Harish C. Mehta

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Harish Chandra Mehta is a university lecturer and historian of the Foreign Relations of the United States.

Education[edit]

Born in Lucknow, India, Dr. Mehta was educated at La Martiniere College (he was in Hodson House), and the University of Lucknow at Canning College. He was an International Freedom Forum Fellow and graduate student at the University of North Carolina at Chapel Hill. His Ph.D. dissertation at McMaster University is on North Vietnam's diplomacy during the American war in Vietnam. He argues that the people of North Vietnam conducted remarkably successful diplomacy despite the meager economic and military strength of their country. He has conducted research in the Vietnamese archives, and speaks and writes in Vietnamese (Tieng Viet).

Journalistic career[edit]

He began his journalistic career in the late-1970s as a reporter on Bombay magazine of the India Today Group. In the early-1980s, he was National Affairs Editor/Associate Editor of Gentleman (magazine), a Bombay based features magazine that pursued serious investigative journalism under the helm of editor Minhaz Merchant, and ran stories and columns by the Indian poet Dom Moraes, and others. Later, Mehta worked as Associate Publisher and Managing Editor of the Bombay-based Imprint magazine when Moraes was editor, and R.V. Pandit was publisher.

In the late 1980s, he moved to Singapore as Indochina Correspondent for the Business Times, covering Vietnam, Cambodia and Laos. He was then posted as Indochina correspondent in Bangkok. After completing his assignment with the Business Times, he wrote country reports on Thailand for The Economist Intelligence Unit and articles for Outlook India.[1]

Harish is married to Julie B. Mehta, a scholar of Post-colonial studies, who teaches at the University of Toronto.

Books[edit]

Mehta has written three books on Cambodia: Hun Sen: Strongman of Cambodia (co-author Julie Mehta) is based on several hours of interviews with Prime Minister Hun Sen, whom the authors have known personally for almost 25 years. Although this is an authorized biography published in 1999, book reviewers have written that the account is fairly balanced, and provides new perspectives on a leader whose life has been shrouded in secrecy. A new and updated edition of the book containing more than 100 new pages and based on several hours of new interviews with Hun Sen is being launched in 2012.

Mehta's 2001 book Warrior Prince: Norodom Ranariddh, Son of King Sihanouk of Cambodia is based on several hours of interviews with Prince Norodom Ranariddh, his wife Princess Marie Ranariddh (interviewed by Julie), his brother Prince Norodom Chakrapong, and Prince Chakrapong's son Prince Norodom Buddhapong, as well as several actors in Cambodian politics. King Norodom Sihanouk was critical of the book, and issued several press statements in order to correct the historical record.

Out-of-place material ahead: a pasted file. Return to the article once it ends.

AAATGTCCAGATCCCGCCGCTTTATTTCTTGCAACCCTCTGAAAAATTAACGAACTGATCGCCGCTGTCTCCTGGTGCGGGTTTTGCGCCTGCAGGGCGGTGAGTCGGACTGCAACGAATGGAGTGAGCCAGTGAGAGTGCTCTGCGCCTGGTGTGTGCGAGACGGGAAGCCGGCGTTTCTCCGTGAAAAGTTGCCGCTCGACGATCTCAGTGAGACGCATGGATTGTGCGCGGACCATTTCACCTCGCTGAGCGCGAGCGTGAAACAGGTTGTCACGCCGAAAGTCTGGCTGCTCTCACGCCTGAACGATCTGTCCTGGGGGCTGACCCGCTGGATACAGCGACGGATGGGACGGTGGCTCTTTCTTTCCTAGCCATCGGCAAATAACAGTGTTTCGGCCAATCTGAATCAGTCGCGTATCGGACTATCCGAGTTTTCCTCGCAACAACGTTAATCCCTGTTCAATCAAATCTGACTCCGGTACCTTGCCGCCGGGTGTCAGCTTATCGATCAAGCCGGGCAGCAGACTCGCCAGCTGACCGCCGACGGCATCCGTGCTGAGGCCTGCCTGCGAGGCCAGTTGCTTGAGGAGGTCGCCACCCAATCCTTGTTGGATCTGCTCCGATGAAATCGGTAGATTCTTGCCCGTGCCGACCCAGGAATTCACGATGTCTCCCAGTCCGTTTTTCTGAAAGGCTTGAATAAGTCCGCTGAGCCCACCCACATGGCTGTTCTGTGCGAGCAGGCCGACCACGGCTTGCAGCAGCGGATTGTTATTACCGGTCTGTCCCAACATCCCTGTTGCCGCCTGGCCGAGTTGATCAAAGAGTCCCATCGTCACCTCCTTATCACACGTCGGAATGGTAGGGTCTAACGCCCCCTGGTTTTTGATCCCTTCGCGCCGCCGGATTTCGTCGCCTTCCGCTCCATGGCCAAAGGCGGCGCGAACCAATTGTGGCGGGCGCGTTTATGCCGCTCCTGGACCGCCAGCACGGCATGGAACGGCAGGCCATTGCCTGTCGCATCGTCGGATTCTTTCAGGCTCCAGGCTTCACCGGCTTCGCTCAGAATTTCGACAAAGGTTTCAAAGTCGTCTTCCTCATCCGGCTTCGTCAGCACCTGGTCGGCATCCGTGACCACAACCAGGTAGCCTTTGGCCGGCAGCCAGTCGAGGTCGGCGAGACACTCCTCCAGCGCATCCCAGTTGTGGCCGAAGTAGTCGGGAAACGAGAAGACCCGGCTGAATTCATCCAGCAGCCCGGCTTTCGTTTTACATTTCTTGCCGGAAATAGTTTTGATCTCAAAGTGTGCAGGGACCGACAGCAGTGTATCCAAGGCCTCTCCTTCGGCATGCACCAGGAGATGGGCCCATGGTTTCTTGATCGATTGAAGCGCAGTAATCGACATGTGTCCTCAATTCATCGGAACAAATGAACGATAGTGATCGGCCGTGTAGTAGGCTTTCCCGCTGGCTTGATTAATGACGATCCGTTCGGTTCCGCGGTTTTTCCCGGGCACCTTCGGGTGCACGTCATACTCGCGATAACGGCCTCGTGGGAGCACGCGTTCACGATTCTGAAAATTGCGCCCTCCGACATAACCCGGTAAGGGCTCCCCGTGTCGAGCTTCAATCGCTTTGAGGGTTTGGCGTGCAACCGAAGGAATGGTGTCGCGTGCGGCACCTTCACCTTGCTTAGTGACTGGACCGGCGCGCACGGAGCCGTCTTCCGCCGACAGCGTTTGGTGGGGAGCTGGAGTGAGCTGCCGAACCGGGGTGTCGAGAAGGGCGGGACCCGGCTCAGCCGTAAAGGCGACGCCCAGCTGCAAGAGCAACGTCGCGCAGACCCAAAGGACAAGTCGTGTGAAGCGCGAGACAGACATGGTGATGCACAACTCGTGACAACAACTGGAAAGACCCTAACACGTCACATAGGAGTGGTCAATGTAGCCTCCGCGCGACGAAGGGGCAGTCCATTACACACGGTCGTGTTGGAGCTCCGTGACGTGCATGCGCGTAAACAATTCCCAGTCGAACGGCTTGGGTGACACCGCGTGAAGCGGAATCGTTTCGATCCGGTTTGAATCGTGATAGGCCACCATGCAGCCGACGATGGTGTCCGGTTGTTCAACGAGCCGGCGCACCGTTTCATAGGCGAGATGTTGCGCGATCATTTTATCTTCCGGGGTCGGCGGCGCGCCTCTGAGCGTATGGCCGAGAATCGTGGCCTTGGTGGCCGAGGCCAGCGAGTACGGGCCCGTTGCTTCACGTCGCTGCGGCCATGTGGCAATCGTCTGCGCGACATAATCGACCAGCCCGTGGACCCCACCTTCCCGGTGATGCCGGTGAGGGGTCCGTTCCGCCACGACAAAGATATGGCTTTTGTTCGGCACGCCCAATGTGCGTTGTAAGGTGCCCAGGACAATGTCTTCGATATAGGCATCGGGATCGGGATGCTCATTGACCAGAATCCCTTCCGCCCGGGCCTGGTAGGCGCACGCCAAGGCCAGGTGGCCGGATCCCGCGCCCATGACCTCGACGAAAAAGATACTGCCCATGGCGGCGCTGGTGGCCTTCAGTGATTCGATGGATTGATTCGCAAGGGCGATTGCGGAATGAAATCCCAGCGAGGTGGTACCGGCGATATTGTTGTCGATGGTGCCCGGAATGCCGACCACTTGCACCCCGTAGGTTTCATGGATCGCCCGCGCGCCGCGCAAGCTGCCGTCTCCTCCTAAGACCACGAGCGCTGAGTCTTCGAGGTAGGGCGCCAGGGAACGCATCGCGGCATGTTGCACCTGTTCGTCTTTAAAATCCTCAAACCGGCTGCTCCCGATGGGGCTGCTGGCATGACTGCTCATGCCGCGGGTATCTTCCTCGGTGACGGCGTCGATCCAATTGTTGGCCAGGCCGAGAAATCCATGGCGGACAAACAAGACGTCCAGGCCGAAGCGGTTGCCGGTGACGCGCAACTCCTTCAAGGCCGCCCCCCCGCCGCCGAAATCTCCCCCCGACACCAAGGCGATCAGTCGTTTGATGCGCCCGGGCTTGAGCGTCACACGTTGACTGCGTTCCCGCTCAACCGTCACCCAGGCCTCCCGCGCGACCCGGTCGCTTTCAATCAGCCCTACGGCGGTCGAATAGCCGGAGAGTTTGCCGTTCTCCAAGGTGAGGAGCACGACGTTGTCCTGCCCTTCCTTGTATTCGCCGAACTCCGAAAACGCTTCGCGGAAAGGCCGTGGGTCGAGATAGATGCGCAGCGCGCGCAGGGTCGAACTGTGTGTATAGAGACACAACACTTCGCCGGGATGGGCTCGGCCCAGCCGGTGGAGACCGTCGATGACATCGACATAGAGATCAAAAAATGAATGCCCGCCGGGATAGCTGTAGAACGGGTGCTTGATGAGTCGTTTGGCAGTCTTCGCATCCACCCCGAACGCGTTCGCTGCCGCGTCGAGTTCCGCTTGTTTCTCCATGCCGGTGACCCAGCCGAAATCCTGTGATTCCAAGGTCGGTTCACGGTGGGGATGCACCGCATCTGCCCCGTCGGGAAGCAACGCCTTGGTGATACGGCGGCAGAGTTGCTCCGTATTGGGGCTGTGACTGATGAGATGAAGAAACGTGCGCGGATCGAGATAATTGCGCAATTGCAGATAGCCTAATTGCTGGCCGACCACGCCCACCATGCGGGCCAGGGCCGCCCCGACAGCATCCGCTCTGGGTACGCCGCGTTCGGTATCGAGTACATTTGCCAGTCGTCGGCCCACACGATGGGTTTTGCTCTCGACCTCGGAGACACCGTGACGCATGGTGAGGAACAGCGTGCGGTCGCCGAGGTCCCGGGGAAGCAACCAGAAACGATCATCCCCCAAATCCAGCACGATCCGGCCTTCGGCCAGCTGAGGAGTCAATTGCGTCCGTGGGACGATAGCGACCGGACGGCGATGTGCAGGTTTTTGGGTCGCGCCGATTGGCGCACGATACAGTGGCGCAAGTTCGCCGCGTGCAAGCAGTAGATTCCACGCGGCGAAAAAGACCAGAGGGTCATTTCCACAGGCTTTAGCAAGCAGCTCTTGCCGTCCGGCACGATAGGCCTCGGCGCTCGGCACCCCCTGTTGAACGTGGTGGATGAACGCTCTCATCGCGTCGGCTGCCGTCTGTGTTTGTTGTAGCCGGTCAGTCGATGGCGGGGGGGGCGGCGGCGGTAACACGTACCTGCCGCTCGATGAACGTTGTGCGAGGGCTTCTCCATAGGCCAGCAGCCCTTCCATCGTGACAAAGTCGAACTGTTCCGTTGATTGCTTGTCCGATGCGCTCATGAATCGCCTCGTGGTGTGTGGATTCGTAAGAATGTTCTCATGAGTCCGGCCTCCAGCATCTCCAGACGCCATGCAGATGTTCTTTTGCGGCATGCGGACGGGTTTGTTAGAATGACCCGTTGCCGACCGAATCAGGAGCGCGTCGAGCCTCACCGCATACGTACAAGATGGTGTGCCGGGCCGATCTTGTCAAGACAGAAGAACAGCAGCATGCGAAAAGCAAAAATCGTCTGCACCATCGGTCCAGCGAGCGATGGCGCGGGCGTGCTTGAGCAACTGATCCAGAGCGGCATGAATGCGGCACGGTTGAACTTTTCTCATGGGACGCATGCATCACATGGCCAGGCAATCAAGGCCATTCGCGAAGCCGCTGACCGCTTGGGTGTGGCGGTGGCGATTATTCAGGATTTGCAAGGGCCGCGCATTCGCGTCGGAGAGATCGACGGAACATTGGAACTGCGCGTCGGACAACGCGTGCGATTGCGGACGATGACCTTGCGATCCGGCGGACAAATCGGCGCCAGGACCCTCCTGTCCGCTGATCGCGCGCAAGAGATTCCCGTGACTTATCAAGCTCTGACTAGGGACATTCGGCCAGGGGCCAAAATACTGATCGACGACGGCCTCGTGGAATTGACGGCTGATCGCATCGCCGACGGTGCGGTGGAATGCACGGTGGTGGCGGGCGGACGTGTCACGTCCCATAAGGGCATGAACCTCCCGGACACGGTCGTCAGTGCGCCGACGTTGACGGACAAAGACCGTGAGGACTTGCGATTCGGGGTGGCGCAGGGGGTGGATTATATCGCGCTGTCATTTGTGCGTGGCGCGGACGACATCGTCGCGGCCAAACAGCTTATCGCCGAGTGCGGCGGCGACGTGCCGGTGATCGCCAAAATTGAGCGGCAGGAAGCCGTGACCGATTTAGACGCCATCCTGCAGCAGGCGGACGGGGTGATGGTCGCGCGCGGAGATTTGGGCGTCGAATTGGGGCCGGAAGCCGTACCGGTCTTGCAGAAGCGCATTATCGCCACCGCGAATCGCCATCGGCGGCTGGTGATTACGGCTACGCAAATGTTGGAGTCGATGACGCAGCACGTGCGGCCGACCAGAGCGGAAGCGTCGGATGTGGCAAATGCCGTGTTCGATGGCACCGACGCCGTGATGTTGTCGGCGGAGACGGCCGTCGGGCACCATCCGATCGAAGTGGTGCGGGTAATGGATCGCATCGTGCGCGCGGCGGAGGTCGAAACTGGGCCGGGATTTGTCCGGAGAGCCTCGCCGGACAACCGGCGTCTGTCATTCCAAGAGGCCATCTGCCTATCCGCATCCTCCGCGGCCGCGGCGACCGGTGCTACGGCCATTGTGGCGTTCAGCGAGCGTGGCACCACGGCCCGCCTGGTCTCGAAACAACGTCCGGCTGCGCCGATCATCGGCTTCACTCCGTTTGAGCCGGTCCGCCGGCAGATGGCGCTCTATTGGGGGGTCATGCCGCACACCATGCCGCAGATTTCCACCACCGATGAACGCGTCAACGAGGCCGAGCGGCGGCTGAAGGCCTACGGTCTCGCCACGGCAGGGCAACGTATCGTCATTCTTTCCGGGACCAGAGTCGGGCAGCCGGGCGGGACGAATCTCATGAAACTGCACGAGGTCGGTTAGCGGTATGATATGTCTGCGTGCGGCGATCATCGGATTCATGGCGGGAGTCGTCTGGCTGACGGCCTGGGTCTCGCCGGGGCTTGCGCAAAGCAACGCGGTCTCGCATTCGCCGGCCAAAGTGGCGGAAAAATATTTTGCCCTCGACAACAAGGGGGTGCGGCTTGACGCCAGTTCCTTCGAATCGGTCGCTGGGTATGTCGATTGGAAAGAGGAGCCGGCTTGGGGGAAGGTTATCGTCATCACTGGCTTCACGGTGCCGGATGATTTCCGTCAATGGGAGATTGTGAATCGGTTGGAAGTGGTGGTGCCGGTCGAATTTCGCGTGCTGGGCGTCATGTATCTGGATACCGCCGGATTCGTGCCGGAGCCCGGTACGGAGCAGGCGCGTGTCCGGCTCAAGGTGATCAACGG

As a New Left Historian, Mehta is supportive of the efforts by King Norodom Sihanouk to create a neutral and non-aligned Cambodia. Mehta praises King Sihanouk's influential role as a leading global voice for national liberation struggles in several decolonizing countries in Asia in his public statements and in signed editorials in Kambuja magazine. Mehta argues that historians will remember King Sihanouk as a nationalist who attempted to keep his country free from the hegemony of both the United States and the Soviet Union. Prime Minister Hun Sen, likewise, opposes American intervention in his country.

Mehta's 1997 book Cambodia Silenced: The Press Under Six Regimes is the first effort to document the troubled history of the Cambodian press. These three books have been widely cited in historical works and dissertations by scholars, and are on recommended reading lists in history, political science and journalism courses at some universities.

Mehta's articles have appeared in the journals Peace and Change, and Diplomatic History in early 2012. He is working on a new book on North Vietnam's people's diplomacy, and a second edition of his 1999 book, Hun Sen of Cambodia (co-author Julie Mehta) is being published in early 2013.

Awards[edit]

As a historian, Mehta has won several academic awards, among which is the Samuel Flagg Bemis Award in 2008 and 2007 given by the Society for Historians of American Foreign Relations.[citation needed]

In 1989, he won the Journalist of the Year award from the Press Foundation of Asia, Manila and the Mitsubishi Public Affairs Committee, Japan.[citation needed]

References[edit]

  1. ^ "Search results: Harish Mehta". Outlookindia.com. Retrieved 30 November 2010.